Pop culture obsessives writing for the pop culture obsessed.
Pop culture obsessives writing for the pop culture obsessed.

Archer returns (sans coma) as David Tennant and Michael Sheen get Staged

Top: Archer. Bottom: David Tennant and Michael Sheen, Staged.
Top: Archer. Bottom: David Tennant and Michael Sheen, Staged.

Here’s what’s happening in the world of television for Wednesday, September 16. All times are Eastern. 

Top picks

Archer (FXX, 10 p.m., one-hour season 11 premiere): What happens to a spy when he emerges from a coma during which he believed that he and all his coworkers lived through an L.A. noir and went to space and set up shop on a remote island?

We’re about to find out. Tonight’s Archer season premiere—the first season without creator Adam Reed serving as showrunner, though he remains involved—encompasses two episodes. Look for William Hughes’ recap this evening.


Staged (Hulu, 3:01 a.m., complete first season, U.S. premiere): We’ve definitely reached the “they filmed this during quarantine, so who the hell knows” phase of things, but we’ve got high hopes for this one based on the players alone. David Tennant and Michael Sheen, two reliably entertaining performers who were proven to have top-tier chemistry in Amazon’s Good Omens, reunite for this remotely shot series in which two actors, slated to star in a West End play shuttered thanks to Covid-19, continue rehearsing remotely. Watch this space for a quick review from Allison Shoemaker this morning.

Regular coverage

From Film Club

The Devil All The Time (Netflix, 3:01 a.m., streaming premiere):The Devil All The Time is a portrait of a place populated by creeps and abusers, where the police and the church offer little refuge. [Director Antonio] Campos and his ace cast tell this bleak tale in a series of dramatic set pieces, meant to plunge viewers deep into a region dominated by darkness and fear. The movie runs a little over two hours, and roughly every 10 minutes there’s another riveting, unnerving scene: like when Roy proves his faith in church by pouring a box of live spiders over his head, or when Preston delivers an insulting sermon around Willard’s grandmother’s potluck plate of fried chicken livers. Campos—best-known for the jittery character dramas Afterschool and Christine, and for helping establish the moody atmosphere of the thoughtful TV crime series The Sinner—has a knack for creating moments on screen that are both uncomfortable to watch and difficult to turn away from.” Read the rest of Noel Murray’s review.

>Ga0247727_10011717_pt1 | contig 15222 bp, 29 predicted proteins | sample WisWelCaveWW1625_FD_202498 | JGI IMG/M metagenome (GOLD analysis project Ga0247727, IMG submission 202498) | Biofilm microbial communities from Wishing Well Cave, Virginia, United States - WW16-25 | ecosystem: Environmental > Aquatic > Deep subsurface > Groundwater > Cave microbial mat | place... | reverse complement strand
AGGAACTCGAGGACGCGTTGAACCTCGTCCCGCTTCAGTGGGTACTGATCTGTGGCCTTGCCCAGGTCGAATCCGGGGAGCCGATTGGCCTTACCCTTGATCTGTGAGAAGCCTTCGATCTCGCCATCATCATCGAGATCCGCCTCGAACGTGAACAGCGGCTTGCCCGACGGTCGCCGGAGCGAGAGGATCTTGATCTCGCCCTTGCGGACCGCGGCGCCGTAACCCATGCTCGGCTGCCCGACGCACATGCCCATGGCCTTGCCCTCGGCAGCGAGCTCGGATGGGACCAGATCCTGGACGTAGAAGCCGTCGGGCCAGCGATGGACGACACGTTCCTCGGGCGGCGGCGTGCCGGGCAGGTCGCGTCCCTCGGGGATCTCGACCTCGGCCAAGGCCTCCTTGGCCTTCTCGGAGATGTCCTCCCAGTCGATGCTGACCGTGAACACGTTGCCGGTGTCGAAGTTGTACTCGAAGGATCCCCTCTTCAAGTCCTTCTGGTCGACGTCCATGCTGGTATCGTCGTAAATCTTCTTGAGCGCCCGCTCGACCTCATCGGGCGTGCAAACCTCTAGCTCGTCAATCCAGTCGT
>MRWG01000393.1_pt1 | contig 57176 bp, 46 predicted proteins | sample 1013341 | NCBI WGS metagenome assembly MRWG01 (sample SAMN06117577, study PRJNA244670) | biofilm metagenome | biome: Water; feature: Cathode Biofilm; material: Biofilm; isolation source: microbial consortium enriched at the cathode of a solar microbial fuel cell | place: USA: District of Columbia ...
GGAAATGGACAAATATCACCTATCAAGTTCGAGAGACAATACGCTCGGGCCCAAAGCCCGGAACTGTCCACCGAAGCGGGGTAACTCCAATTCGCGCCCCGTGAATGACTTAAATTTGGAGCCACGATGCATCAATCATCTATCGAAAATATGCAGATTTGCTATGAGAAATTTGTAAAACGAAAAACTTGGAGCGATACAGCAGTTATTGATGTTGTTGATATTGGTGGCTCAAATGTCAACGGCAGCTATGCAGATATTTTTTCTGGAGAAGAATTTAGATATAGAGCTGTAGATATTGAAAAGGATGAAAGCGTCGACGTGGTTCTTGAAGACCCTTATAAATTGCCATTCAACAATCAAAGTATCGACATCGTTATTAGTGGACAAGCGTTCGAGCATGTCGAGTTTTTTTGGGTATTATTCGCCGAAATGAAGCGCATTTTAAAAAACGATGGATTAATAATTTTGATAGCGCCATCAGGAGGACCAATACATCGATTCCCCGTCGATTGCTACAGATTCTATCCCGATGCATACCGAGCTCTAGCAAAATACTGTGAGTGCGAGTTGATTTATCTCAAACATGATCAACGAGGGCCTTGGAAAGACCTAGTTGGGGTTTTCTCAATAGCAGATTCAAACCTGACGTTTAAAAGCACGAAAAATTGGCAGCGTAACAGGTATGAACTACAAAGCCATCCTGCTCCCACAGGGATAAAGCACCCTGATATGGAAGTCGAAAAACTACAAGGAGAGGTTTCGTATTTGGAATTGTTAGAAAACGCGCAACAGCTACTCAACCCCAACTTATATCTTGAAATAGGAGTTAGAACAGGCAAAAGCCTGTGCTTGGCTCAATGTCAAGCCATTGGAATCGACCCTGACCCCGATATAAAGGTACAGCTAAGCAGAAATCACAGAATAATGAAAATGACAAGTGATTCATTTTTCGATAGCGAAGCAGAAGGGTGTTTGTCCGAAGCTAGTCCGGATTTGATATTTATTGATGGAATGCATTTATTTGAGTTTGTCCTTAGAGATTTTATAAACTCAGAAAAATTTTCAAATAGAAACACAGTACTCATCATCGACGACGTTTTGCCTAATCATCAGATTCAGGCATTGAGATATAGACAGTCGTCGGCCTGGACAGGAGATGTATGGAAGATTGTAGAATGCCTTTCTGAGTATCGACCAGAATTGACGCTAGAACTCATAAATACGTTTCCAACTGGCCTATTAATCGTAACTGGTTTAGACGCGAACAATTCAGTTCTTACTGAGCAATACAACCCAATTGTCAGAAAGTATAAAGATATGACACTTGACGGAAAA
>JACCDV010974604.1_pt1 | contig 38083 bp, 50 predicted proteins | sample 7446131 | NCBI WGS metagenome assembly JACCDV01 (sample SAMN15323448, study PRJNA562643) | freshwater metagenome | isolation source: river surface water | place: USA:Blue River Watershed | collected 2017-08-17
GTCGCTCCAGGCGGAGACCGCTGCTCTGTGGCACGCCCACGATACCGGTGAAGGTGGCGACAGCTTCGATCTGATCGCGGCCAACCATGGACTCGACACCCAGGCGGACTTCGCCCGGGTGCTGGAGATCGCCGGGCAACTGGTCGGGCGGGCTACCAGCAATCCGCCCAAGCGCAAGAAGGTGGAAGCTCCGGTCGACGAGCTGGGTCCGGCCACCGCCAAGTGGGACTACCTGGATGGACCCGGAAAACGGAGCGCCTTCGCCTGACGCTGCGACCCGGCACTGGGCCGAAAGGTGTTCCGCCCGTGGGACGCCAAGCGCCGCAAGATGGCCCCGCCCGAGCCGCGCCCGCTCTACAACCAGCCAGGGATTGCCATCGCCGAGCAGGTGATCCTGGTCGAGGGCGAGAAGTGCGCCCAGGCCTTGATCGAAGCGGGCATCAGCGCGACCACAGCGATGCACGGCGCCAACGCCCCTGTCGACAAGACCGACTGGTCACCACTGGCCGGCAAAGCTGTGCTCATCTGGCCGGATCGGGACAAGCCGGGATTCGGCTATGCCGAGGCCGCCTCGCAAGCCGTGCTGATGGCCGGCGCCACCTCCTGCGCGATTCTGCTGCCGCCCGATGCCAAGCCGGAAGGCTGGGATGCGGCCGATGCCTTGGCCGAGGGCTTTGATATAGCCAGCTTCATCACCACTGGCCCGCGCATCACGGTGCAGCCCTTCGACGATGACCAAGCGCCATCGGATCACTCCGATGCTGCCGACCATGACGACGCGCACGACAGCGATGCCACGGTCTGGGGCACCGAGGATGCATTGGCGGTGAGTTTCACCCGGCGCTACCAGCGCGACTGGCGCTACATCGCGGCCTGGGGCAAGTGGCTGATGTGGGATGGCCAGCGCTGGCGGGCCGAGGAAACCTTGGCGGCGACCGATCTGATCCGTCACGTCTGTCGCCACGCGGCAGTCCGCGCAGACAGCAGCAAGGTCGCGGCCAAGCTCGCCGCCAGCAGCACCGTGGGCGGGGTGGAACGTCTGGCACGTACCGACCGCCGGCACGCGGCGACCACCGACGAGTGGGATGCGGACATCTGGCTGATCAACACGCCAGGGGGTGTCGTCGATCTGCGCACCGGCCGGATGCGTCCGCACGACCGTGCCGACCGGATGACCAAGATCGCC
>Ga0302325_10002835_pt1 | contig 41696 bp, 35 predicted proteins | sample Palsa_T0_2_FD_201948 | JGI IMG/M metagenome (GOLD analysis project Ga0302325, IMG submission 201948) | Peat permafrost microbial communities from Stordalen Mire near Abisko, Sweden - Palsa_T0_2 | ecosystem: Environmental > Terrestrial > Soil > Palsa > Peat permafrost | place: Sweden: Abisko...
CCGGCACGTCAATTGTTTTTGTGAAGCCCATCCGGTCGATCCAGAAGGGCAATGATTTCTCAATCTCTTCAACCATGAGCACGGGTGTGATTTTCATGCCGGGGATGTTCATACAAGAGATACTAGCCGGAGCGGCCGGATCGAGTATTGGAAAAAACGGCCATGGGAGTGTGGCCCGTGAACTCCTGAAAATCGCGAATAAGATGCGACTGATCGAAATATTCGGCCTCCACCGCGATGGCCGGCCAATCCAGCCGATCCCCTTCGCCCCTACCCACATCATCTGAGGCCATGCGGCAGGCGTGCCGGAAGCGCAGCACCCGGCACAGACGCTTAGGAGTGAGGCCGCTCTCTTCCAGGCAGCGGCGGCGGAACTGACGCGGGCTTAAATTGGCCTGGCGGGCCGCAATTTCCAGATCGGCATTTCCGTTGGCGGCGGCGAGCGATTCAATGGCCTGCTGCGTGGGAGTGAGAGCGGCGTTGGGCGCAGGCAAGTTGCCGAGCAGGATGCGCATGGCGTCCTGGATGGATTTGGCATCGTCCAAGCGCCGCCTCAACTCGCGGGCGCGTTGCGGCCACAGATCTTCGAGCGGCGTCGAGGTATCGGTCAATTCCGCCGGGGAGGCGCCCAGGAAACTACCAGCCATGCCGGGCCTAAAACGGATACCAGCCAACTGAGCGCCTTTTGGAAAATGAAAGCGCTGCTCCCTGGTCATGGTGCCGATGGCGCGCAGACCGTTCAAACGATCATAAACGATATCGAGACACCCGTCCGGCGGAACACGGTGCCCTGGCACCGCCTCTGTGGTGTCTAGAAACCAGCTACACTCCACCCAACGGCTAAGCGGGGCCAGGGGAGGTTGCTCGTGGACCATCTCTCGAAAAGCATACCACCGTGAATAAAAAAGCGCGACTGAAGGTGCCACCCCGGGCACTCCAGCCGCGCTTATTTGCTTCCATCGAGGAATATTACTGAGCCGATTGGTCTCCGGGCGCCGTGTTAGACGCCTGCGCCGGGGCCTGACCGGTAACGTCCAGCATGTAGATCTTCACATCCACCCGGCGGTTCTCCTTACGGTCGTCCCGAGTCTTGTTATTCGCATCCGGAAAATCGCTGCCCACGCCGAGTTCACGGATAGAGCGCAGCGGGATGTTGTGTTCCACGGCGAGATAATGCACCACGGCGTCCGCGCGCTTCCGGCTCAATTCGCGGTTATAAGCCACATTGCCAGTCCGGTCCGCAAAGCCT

Wild cards

Time for another wild card lightning round.

Challenger: The Final Flight (Netflix, 3:01 a.m., complete limited series): “For about 25 years, most American space flights went off without a hitch, and even the few that went awry mostly ended with safe landings and lessons learned. The processes ran so smoothly that the citizenry largely stopped paying attention to what their tax dollars were paying for—except to complain occasionally that our money might be better spent here on Earth. And then—as Netflix’s new four-part docuseries Challenger: The Final Flight covers in engrossing detail—one of NASA’s spacecrafts exploded, devastating and unnerving a nation that hadn’t seen bad news like this in a long time.” Read the rest of Noel Murray’s pre-air review.

Criminal: U.K. (Netflix, 3:01 a.m., complete second season): This satisfying procedural returns, this time with more Jon Snow.

Sing On! (Netflix, 3:01 a.m., complete first season): At last, a series that answers the question, “What if The Voice and the singing part of the Rock Band video game series fused and became a streaming game show?” Hey, at least Titus Burgess is involved, gamely watching as singing is reduced to how accurately a person can perform someone else’s interpretation of a song.

Islands Of Wonder (PBS, 8 p.m.): This brief series of specials brings viewers to three of the most beautiful places on earth, beginning with Madagascar.

Notre-Dame: Our Lady Of Paris (ABC, 9 p.m.): If you somehow have it in you to watch a two-hour special about a fire right now, ABC has got you covered.

Contributor, The A.V. Club and The Takeout. Allison loves TV, bourbon, and overanalyzing social interactions. Please buy her book, How TV Can Make You Smarter (Chronicle, 2020). It’s short!

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